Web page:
Second Movement: Scherzo:Vivace

The second movement of the Piano Sonata is instantly attractive. like a traditional scherzo the music contrasts with the often dense first movement, and takes shape from the start as a lively left hand solo which soon reveals itself as the lower voice in a rhythmic two-part invention, full of particularly jazzy cross rhythms and with a particularly strong modal feel. There are related tempo pulses switched between by means of subdivision, proportion and time signature. One of many things that the movement is is an exercise in tempo modulation, with the performer having an exacting rhythmic task, and the listeners expectations constantly wrong footed by the alternating apparent beats. This second movement is wonderful to play and is often the first part of the Maxwell Davies Sonata I would introduce to a student, or fellow musician, to demonstrate the pianistic accomplishment of the sonata.

The counterpoint is full of cross rhythms, reminiscent of the polyrhythmic virtuosity of a notable jazz drummer, and the medoldic lines full of leaps of sevenths and ninths. This two part counterpoint is a dance of reflections around the central pitches, achieving the kind of register and intervallic balance one might hear on the surface of a dodecaphonic movement by Anton Webern , though never straying too far from modal centres in the Maxwell Davies.

An enlightening analysis by Alecsandra Vojcic, of this movement is made in chapter 7 of her dissertation ‘Rhythm as Form: Rhythmic Hieracrchy in Later Twentieth Century Piano Music’ (New York City University 2007) and discusses the very interesting polyrhythmic structure. For those fascinated by the relationship of changing beat and tempo perception, brought about through playful compositional means this publication is excellent.

 For the listener the whole movement is thus winningly teasing and joyous, following a ternary shape with a skittish central ‘trio’ section which introduces trills and decorative runs mostly in a higher register, before two part cross rhythms reappear in the final part, with each descendant dancing phrase eventually settling gracefully via a perfectly balanced tritone interval of F and B.

…More to come….


PMD Obituary

Peter Maxwell Davies died today, and therefore all my work to record his Piano Sonata is now also to his memory. The last time I spoke with the composer while standing in the lobby of the Great Hall at Dartington in 2009, where he had been listening to his string quartet “Lighthouses of Orkney” in rehearsal, was well before he was first diagnosed with leukaemia. It’s sad that the illness returned and his life came to an end today, though not unexpected in view of such a serious condition.
In that morning of August 2009 I had been speaking and thanking him for returning to the Summer School that he once transformed, and which now welcomed him back, in spite of the cultural changes that had dumbed down some of the audience expectations in the meantime. His ‘The Lighthouse’ opera in the Barn Theatre that year was overwhelmingly popular with performances completely oversubscribed, while his very challenging chamber music and languid choral pieces intrigued an interested, but often much smaller audience during the evening concerts. His introductions to every piece were welcomed for their charm as well as content.
I told him enthusiastically of my adventures in primary education with his children’s works (Kirkwall Shopping Somgs, The Rainbow) and my performing in music theatre pieces (Missa Super l’homme Armé, Eight Songs for a Mad King). I recalled previous meetings, and all the signed scores I have kept and the premieres I had attended. Then finally, just as we parted, I remembered to say, as a bit of an afterthought, that I had performed his Piano Sonata during the mid 1980s. Peter Maxwell Davies’ raised his expressive eyebrows at that moment and said nothing, as if the casual mentioning of such a serious, difficult, and rarely performed piece felt, even to him, preposterous within the scope of our conversation! I would think that the Sonata, surely among his most uncompromising compositions, was of special importance in pursuing the composer’s greatest ambitions. I would have dearly loved him to hear me play it, with the dedication I have, but introducing it to new listeners and audiences is a privilege that remains.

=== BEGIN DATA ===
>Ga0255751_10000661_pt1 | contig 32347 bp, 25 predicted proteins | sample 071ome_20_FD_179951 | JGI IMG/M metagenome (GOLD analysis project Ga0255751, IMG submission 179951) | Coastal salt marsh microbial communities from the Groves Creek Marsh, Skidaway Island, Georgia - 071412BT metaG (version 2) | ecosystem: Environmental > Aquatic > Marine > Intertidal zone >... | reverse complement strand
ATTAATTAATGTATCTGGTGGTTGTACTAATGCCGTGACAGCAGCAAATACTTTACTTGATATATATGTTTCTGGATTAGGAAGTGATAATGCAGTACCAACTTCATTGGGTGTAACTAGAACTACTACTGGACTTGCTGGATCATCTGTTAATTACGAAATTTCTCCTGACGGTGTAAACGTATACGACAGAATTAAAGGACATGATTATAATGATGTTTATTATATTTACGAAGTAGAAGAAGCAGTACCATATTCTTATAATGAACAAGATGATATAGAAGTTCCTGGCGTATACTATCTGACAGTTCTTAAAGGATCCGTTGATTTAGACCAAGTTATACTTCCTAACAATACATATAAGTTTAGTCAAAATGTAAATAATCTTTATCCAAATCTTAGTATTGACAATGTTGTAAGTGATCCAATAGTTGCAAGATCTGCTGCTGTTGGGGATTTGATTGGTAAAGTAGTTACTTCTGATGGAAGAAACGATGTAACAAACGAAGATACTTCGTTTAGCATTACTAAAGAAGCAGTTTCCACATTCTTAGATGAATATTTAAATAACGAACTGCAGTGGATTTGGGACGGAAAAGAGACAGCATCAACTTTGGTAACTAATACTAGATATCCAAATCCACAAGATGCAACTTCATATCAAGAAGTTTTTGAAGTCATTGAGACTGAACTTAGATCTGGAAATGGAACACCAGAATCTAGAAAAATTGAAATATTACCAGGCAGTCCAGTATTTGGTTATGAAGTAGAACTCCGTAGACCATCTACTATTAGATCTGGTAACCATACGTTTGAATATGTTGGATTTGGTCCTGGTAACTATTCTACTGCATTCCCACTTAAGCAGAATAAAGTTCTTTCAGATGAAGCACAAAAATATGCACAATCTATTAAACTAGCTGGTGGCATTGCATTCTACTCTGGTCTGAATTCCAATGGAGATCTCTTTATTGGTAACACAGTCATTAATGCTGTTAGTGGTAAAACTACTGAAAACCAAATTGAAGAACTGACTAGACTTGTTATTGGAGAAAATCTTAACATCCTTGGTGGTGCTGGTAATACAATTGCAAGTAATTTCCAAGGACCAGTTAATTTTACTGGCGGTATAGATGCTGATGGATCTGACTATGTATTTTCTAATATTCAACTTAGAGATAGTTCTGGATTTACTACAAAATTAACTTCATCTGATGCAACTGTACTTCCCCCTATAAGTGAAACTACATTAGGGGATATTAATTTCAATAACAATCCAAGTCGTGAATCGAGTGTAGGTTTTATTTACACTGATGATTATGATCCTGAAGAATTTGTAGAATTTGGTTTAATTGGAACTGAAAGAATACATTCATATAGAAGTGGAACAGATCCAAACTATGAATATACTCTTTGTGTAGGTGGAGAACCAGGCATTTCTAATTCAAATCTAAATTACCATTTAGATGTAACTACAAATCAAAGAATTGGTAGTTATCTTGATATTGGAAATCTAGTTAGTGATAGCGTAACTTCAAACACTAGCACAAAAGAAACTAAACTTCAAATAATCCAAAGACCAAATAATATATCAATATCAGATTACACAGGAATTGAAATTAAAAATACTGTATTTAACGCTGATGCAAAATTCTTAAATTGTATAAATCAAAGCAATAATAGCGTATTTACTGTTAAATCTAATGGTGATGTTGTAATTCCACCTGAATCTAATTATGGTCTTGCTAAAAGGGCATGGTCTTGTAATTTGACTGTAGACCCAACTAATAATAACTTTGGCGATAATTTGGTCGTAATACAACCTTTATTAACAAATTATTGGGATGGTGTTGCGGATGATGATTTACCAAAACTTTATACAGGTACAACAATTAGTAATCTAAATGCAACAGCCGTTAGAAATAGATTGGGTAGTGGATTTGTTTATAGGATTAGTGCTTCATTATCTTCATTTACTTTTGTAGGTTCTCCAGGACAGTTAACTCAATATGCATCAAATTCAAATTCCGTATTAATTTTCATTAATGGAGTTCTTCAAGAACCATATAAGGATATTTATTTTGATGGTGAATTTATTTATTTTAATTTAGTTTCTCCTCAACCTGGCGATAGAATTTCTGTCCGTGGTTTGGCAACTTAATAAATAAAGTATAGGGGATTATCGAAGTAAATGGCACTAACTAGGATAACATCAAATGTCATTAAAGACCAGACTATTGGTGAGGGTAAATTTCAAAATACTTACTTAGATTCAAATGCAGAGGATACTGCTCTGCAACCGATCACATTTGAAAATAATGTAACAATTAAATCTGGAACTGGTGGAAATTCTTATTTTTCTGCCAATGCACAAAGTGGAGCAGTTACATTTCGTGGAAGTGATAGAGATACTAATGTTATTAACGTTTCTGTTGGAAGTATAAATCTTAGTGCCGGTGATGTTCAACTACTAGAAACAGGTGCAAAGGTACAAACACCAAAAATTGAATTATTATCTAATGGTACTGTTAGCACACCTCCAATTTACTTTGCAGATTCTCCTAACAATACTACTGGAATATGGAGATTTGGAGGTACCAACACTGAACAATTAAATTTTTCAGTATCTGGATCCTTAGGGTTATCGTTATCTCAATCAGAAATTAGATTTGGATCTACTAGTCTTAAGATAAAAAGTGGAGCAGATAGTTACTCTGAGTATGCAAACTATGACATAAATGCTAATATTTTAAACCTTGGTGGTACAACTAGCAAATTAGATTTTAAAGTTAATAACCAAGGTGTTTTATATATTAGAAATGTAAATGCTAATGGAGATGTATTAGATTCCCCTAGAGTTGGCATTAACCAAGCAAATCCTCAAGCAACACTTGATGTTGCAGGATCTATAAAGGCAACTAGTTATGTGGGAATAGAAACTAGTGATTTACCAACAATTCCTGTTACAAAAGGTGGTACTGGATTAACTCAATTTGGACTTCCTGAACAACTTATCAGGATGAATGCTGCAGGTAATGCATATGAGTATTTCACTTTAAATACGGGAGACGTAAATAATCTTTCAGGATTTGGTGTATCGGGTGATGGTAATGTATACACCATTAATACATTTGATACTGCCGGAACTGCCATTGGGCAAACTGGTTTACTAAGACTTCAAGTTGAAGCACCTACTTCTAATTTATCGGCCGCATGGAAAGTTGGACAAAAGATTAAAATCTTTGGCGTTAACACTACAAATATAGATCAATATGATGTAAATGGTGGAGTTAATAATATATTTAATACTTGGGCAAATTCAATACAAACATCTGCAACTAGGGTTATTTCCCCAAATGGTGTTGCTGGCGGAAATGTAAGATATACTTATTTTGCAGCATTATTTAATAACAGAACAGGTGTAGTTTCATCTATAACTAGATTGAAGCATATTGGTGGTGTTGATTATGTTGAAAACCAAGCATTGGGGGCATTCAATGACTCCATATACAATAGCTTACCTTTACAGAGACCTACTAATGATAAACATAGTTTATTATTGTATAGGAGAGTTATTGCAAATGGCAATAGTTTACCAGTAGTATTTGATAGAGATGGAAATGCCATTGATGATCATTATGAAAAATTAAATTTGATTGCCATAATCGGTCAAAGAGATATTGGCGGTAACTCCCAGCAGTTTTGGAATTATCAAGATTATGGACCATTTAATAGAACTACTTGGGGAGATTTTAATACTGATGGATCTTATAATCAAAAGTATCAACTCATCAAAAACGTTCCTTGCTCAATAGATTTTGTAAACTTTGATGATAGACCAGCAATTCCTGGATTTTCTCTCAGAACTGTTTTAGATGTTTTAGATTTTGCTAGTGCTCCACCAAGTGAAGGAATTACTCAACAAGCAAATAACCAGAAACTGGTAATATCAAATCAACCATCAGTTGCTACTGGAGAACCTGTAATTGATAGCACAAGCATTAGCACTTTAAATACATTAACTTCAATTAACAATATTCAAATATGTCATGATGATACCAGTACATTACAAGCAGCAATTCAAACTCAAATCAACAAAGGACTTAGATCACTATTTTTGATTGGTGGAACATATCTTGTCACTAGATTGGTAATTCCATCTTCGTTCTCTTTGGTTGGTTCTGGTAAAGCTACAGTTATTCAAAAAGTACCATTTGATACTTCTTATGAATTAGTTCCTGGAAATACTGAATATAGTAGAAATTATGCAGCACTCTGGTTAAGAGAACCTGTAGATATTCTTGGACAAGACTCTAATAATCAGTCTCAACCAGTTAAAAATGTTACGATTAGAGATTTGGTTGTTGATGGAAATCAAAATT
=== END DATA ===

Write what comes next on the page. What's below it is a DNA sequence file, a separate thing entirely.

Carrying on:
BP 14th March 2016

Classical Models in a Modernist World

When Peter Maxwell Davies wrote ‘Symphony’ (1976) later retitled as his  Symphony no.1, and only the first of ten written to date, it seemed to signify a new period in the composer’s oeuvre where he would explicitly tackle the late evolutions of form of the classical period, in a way that historically all progressive composers had abandoned. The ultimate extensions of tonality, bordering on atonality, and the compression of multi movement forms into one organic processes and the re-emergence of modal and textural sensibilities, (coupled with the growing influence of the orient on European tastes); had already forced musical development into new paths over a period of a century. A work titled as ‘Symphony’ might have led some to suspect a neoclassical cop-out.

Having listened to many of his works, I already Knew PMD uses such evolutionary ‘dead-ends’ as creative opportunities. Instead of ignoring or simplifying contradicting ideas he sets them in opposition or ironic commentary, including presenting such incongruity simultaneously in a layered fashion. These dramatic parodies and ironies that worked so dramatically in the clash of modernism with early music and also with popular forms (eg. St Thomas Wake, 8 Songs for a Mad King etc.), now led to the deconstruction of classical forms within multiple layers. In the Piano Sonata, Stephen Pruslin had indicated PMD had pitted sonata development against the baroque suite to set up a duplex form. This creativity is not from an aesthetic that believes in and presents easy answers, but the same brave and uncompromised compositional technique that reveals a harder truth of ever present contradiction. The unreconcilable ideas are as welcome within this music as sublime moments of resolution.